# Understand node types in IPFS Companion
IPFS Companion's preferences screen allows you to choose from different node types. The available types you'll see in your Companion preferences depends on the browser you're using (i.e. Firefox, Chrome, Brave), but the full list is as follows:
If you're already running a local IPFS node, choose External. If not, do one of the following:
- Install and run IPFS as an external node (recommended).
- Use a native node built into your browser (Brave v1.19 or later only).
An external node can be any instance of an IPFS daemon that:
- Runs outside of your web browser.
- Exposes a gateway and writeable API over HTTP at TCP ports.
The Kubo (opens new window) implementation of IPFS is the recommended choice for running an external IPFS node. It's less power-hungry than other implementations and uses the
dhtclient mode to decrease ambient bandwidth use and reduce battery drain.
A good practice is to run your Kubo daemon on localhost (
127.0.0.1), as it provides:
- Increased security: native IPFS used as end-to-end transport.
- Better UX in the browser: no mixed-content warnings.
- Improved performance: local loopback is used, so no network overhead.
You can get started with running a Kubo node on your local machine in several ways:
- IPFS Desktop (opens new window) installs and manages a local node for you, as well as offering an easy, convenient user interface for managing files and peers.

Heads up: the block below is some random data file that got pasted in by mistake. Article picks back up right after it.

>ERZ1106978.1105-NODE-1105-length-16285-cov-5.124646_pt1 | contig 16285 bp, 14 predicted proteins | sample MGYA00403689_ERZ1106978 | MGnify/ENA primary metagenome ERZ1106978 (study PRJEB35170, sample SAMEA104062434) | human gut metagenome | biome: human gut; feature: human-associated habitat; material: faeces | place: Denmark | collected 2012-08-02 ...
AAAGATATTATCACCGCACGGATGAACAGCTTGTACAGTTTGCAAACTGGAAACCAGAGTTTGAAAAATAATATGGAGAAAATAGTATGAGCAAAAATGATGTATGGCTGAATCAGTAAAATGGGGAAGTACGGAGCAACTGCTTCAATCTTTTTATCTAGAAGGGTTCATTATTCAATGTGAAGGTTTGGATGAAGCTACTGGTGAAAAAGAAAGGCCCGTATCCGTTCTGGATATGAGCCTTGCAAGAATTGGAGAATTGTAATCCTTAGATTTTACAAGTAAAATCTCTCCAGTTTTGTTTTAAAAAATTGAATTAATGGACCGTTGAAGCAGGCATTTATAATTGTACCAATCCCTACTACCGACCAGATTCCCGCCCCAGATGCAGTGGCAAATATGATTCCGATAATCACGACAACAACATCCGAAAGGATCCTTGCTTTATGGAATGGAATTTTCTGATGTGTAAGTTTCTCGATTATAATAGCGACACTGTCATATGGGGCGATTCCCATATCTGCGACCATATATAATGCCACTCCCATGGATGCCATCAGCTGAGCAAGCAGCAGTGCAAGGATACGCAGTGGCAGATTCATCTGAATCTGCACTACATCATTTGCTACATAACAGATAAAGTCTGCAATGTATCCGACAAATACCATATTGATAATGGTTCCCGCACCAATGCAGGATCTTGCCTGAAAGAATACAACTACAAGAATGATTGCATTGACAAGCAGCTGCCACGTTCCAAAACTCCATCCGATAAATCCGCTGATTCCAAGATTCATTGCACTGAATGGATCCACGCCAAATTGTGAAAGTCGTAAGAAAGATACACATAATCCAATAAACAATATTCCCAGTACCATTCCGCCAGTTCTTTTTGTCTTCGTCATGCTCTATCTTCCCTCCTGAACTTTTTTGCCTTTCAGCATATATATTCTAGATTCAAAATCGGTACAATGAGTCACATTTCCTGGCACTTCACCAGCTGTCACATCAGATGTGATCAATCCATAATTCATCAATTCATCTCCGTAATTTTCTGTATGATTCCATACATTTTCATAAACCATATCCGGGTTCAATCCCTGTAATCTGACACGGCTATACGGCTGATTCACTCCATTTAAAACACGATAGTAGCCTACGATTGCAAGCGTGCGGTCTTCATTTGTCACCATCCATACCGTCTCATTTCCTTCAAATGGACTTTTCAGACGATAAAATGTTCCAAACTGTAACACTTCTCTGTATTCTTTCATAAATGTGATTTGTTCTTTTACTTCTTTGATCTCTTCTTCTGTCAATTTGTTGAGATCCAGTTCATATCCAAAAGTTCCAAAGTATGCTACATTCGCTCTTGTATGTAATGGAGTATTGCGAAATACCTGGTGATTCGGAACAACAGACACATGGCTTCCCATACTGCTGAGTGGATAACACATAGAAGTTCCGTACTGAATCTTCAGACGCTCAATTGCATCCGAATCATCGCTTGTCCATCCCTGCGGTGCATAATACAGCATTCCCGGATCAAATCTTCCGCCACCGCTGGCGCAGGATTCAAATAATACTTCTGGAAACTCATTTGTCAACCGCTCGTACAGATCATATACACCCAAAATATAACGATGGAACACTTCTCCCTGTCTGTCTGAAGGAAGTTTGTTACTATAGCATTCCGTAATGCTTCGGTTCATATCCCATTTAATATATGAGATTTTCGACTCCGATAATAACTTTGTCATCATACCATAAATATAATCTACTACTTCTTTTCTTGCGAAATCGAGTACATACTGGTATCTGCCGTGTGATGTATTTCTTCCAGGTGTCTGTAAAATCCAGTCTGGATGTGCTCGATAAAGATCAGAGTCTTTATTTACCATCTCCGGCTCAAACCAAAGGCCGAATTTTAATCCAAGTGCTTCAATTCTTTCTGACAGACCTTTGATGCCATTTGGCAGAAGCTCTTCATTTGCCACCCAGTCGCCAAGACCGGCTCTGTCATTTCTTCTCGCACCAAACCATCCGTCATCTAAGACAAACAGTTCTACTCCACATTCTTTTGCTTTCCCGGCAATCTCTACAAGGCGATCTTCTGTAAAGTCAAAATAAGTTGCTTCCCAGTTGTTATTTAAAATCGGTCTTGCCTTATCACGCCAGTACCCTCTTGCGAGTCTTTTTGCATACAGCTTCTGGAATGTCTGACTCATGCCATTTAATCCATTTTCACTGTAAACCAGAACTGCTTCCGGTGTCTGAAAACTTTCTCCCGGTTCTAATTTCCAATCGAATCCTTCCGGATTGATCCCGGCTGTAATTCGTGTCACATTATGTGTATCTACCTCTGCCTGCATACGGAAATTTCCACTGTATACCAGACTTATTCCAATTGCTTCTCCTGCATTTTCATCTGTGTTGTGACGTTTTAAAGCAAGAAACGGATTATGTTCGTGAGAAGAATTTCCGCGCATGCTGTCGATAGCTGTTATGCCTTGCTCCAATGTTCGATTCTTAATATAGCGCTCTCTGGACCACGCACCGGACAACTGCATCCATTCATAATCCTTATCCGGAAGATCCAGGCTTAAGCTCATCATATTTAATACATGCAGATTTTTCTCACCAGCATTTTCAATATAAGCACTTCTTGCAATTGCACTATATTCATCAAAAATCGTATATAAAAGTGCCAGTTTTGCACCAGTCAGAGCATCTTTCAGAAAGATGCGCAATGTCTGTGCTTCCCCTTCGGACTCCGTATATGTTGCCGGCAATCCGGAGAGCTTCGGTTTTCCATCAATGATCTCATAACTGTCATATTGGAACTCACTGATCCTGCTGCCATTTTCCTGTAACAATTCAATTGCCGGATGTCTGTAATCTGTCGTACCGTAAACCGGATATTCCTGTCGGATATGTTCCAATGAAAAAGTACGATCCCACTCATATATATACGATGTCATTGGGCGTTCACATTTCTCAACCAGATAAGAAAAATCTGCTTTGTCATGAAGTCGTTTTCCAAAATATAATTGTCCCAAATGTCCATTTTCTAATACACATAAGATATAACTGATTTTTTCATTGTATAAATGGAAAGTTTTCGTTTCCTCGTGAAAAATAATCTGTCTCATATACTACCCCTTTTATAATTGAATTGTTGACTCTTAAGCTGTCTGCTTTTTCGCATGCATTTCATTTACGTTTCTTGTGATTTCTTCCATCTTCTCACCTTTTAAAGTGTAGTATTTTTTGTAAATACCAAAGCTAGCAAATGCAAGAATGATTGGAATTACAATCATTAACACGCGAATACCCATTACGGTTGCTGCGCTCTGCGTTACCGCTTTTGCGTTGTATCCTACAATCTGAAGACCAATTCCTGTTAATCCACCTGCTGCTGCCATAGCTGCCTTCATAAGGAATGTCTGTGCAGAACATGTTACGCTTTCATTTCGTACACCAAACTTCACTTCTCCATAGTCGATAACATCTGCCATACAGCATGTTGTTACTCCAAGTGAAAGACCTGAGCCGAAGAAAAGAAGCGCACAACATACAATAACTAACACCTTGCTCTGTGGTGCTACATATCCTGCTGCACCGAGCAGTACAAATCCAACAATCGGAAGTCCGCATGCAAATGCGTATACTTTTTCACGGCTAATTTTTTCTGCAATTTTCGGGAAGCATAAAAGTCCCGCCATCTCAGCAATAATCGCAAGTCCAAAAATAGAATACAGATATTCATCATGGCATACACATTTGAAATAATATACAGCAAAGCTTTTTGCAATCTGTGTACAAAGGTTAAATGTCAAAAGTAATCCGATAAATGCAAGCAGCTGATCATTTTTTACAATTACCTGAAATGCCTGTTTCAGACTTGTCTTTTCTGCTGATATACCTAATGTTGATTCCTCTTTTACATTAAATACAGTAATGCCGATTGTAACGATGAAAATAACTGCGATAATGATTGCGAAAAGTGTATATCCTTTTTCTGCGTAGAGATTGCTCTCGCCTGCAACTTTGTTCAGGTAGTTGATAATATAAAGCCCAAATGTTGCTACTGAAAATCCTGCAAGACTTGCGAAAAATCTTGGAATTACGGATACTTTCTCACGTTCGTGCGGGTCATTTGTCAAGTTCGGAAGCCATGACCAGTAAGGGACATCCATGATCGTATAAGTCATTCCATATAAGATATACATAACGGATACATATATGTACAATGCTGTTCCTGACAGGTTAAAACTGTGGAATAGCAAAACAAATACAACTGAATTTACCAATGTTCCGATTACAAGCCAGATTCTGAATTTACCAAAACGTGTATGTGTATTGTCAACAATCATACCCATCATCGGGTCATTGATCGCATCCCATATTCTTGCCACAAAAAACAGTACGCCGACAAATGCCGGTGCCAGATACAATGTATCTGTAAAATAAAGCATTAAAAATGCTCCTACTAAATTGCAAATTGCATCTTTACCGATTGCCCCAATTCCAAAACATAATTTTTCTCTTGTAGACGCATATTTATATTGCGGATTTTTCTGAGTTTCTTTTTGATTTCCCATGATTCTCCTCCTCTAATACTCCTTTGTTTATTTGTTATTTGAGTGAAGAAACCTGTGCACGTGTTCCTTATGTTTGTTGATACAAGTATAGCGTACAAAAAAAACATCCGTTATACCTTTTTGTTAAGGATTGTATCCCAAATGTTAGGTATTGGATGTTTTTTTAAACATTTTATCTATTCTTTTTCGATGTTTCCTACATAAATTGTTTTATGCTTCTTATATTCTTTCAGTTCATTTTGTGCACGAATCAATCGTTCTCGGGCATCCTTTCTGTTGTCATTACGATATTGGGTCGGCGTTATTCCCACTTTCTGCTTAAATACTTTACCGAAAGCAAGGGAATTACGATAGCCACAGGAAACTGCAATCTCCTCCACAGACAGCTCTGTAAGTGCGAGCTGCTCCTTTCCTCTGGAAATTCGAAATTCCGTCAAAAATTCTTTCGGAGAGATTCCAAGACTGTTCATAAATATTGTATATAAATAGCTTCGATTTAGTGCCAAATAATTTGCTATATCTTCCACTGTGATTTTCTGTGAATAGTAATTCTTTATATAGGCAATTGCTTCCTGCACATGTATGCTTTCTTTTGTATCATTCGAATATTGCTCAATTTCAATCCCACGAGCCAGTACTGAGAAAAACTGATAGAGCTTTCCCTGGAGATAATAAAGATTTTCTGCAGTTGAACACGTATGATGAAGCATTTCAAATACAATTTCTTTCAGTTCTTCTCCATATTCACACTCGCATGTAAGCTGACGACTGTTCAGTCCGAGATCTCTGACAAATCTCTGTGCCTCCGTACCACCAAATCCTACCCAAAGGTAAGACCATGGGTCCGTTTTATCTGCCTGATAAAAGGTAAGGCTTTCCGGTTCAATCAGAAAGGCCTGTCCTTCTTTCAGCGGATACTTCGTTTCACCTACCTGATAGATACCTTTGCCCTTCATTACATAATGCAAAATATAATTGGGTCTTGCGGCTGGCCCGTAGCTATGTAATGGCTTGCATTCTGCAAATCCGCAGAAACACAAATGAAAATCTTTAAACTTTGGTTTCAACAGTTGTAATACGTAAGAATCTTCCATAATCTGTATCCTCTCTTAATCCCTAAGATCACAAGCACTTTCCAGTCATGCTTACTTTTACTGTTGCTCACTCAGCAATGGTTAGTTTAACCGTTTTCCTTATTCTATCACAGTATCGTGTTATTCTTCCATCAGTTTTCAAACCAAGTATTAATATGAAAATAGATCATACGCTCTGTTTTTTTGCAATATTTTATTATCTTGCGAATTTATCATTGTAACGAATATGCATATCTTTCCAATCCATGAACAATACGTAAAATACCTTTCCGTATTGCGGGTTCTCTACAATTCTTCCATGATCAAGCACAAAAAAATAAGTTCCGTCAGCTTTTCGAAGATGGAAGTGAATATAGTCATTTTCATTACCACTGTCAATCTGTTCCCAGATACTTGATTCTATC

- If you're comfortable with the command line and don't need the convenience of the IPFS Desktop UI, follow the directions in the command line quick-start guide.
- Docker fans can run and use Kubo from inside a Docker container (opens new window).
# Provided by Brave
Users of the Brave (opens new window) browser (v1.19 or later) can enable native support for IPFS using a Kubo node built directly into the browser itself. This is a great way to experiment with IPFS without having to install or run IPFS Desktop or the command-line daemon.
This node type offers the same benefits as an external node, with additional features provided within Brave itself:
- Native support for
- Built-in fallback to a public gateway.
- Ability to change your preferred public gateway from Brave's settings page.
- Options for default resolution of IPFS resources: through a public gateway, through a local node, or asking each time.
- The IPFS node is managed by Brave itself:
- Automatic Kubo updates and migrations.
- Your node is only running when Brave is open.
- You can start/stop your Brave-based node by clicking the power button icon in IPFS Companion's main menu.
TOOLS FOR BRAVE USERS
ipfs://bafybeigdyrzt5sfp7udm7hu76uh7y26nf3efuylqabf3oclgtqy55fbzdiPopular URI for triggering and testing native IPFS support
brave://settings/extensionsOne-click Companion install and URI resolution settings
brave://ipfsStatus page for Brave's built-in Kubo node